*sickle-like function*if one of the following conditions is fulfilled: (C1)

*F*is constant on $[0,a]$, and

*F*is strictly decreasing on $[a,b]$ but strictly increasing on $[b,1]$; (C2)

*F*is constant on $[0,a]$, and

*F*is strictly increasing on $[a,b]$ but strictly decreasing on $[b,1]$; (C3)

*F*is constant on $[b,1]$, and

*F*is strictly increasing on $[0,a]$ but strictly decreasing on $[a,b]$; (C4)

*F*is constant on $[b,1]$, and

*F*is strictly decreasing on $[0,a]$ but strictly increasing on $[a,b]$. If

*F*satisfies (C3) (resp. (C4)), then

*H*satisfies (C1) (resp. (C2)), where

*H*is defined by $H(x):={h}^{-1}\circ F\circ h(x)$ for all $x\in I$, and $h:I\to I$ is defined by

*F*satisfying (C1) or (C2). For this purpose, let ${S}_{1}$ (resp. ${S}_{2}$) denote the set of all those sickle-like functions satisfying (C1) (resp. (C2)) (see Figures 1 and 2), and $S:={S}_{1}\cup {S}_{2}$. If $F\in S$, then

*b*is an isolated non-monotonic point of

*F*but every point belonging to $[0,a]$ is a non-isolated non-monotonic point of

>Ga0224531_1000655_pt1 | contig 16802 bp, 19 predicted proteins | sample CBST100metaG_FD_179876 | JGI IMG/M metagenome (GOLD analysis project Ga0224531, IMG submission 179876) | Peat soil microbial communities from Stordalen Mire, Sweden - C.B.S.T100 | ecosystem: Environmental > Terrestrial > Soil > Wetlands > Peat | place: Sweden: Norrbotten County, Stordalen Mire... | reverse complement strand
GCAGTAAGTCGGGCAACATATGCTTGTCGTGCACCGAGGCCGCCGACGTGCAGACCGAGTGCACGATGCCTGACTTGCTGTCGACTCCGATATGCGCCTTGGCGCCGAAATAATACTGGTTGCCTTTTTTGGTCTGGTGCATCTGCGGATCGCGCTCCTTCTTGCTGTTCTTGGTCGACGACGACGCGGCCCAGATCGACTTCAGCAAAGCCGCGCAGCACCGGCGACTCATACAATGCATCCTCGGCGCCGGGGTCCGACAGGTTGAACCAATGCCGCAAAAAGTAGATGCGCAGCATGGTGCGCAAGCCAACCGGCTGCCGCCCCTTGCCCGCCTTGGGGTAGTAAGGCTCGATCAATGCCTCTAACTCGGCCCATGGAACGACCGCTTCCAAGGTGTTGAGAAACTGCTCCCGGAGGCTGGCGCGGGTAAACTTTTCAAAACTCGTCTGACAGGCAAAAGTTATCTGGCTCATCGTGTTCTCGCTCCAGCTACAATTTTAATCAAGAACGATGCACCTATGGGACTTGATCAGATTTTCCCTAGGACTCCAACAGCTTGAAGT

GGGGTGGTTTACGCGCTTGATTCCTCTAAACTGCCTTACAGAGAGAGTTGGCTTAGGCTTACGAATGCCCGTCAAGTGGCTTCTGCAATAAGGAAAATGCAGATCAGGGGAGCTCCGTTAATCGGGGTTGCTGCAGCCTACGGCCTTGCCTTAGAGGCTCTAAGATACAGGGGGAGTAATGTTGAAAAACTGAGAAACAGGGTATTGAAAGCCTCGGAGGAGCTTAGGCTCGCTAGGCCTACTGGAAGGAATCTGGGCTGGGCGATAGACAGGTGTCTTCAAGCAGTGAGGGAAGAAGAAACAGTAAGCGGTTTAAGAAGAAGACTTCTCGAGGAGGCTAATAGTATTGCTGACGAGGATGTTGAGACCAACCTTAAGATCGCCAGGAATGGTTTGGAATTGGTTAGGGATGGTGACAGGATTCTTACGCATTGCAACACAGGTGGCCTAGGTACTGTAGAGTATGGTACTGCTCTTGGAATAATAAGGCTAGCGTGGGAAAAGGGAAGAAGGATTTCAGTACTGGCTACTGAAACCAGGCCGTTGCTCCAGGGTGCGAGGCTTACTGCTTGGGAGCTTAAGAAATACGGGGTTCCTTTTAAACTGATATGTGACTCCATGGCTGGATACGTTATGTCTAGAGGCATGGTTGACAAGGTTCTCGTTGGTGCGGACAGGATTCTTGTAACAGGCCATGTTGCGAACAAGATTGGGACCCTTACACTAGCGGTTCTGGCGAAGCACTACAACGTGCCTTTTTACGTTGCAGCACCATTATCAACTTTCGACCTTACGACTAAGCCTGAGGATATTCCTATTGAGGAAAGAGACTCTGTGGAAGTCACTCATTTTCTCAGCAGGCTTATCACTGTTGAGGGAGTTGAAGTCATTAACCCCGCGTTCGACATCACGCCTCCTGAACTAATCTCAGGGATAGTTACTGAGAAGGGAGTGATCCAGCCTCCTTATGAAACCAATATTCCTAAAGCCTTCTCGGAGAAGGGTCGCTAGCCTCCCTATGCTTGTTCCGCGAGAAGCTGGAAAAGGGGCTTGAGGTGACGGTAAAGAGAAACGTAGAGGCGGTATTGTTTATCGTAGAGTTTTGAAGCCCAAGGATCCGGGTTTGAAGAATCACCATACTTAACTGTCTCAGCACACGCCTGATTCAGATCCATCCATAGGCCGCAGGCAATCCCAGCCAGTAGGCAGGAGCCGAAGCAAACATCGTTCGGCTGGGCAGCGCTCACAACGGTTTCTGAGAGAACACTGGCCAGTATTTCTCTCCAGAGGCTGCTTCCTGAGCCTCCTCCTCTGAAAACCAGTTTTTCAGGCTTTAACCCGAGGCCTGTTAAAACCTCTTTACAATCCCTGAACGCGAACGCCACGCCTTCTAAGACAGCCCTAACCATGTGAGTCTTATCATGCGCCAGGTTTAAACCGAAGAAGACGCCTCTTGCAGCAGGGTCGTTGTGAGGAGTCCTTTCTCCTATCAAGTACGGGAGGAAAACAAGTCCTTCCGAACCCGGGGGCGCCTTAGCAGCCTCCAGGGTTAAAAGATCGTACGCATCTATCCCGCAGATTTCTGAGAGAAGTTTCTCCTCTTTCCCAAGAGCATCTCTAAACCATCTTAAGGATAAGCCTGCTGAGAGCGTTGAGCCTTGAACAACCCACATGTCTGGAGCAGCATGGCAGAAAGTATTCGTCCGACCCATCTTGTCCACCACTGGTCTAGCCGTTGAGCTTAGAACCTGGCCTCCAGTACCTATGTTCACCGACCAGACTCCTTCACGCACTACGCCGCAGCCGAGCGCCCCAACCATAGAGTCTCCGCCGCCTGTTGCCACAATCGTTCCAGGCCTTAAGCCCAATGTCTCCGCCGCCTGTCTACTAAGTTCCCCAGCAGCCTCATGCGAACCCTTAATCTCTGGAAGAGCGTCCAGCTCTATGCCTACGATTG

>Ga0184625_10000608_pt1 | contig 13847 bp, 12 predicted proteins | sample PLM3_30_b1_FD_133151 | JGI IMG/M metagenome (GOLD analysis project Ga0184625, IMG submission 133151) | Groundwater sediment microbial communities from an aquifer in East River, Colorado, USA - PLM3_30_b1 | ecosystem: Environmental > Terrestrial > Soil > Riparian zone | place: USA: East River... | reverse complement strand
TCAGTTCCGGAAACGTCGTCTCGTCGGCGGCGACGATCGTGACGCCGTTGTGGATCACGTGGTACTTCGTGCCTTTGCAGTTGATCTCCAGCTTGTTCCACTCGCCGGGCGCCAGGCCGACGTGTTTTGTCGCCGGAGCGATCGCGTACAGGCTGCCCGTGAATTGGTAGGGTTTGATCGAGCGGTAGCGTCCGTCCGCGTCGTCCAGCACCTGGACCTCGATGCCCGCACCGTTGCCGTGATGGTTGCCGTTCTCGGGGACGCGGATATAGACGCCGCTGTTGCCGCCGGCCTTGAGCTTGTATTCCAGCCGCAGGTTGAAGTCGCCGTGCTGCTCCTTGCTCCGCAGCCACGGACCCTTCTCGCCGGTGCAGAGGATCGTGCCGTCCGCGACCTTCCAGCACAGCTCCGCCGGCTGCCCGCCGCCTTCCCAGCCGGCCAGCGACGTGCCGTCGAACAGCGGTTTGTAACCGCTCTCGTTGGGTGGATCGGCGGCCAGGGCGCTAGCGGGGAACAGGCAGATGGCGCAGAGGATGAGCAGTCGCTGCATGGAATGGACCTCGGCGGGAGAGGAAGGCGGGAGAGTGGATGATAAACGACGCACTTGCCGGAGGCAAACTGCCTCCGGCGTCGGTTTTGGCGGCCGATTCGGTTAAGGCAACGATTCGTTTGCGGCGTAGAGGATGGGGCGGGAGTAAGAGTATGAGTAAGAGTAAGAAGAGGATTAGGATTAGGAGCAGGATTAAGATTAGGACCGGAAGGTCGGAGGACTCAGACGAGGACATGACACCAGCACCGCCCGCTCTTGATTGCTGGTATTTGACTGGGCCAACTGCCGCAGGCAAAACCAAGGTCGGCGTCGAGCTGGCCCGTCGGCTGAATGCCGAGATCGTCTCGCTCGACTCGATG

*F*.

The paper is organized as follows: at first some important properties of iterative roots of sickle-like functions will be given in Section 2. Then in Sections 3 and 4 we will discuss the existence of iterative roots of $F\in {S}_{1}$ and $F\in {S}_{2}$, respectively. Throughout this paper, *n* stands for a positive integer and $F{|}_{E}$ represents the restriction of *F* on *E* for a set $E\subset I$.

## 2 Preliminaries

**Lemma 2.1**

*Suppose that*

*f*

*is an iterative root of order*$n\ge 2$

*of*$F\in S$

*on*

*I*.

*Then*

- (i)
$f([0,a])=\{f(a)\}$

*if there exists*${x}_{0}\in [0,a]$*such that*$f({x}_{0})>a$; - (ii)
$f([0,a])\subset [0,a]$

*if there exists*${x}_{0}\in [0,a]$*such that*$f({x}_{0})\le a$; - (iii)
*there exists*${a}^{\prime}\in [0,a)$*such that*$f([{a}^{\prime},a])=\{a\}$*if*$f(a)=a$.

*Proof*For result (i), we only prove that $f([0,a])=\{f({x}_{0})\}$. By reduction to absurdity, suppose that $f([0,a])\ne \{f({x}_{0})\}$. Then there exists ${x}_{\ast}\in [0,a]$ such that $f({x}_{\ast})\ne f({x}_{0})$. By the assumption, we have

contrary to the fact that *F* is constant on $[0,a]$. This contradiction completes the proof of result (i).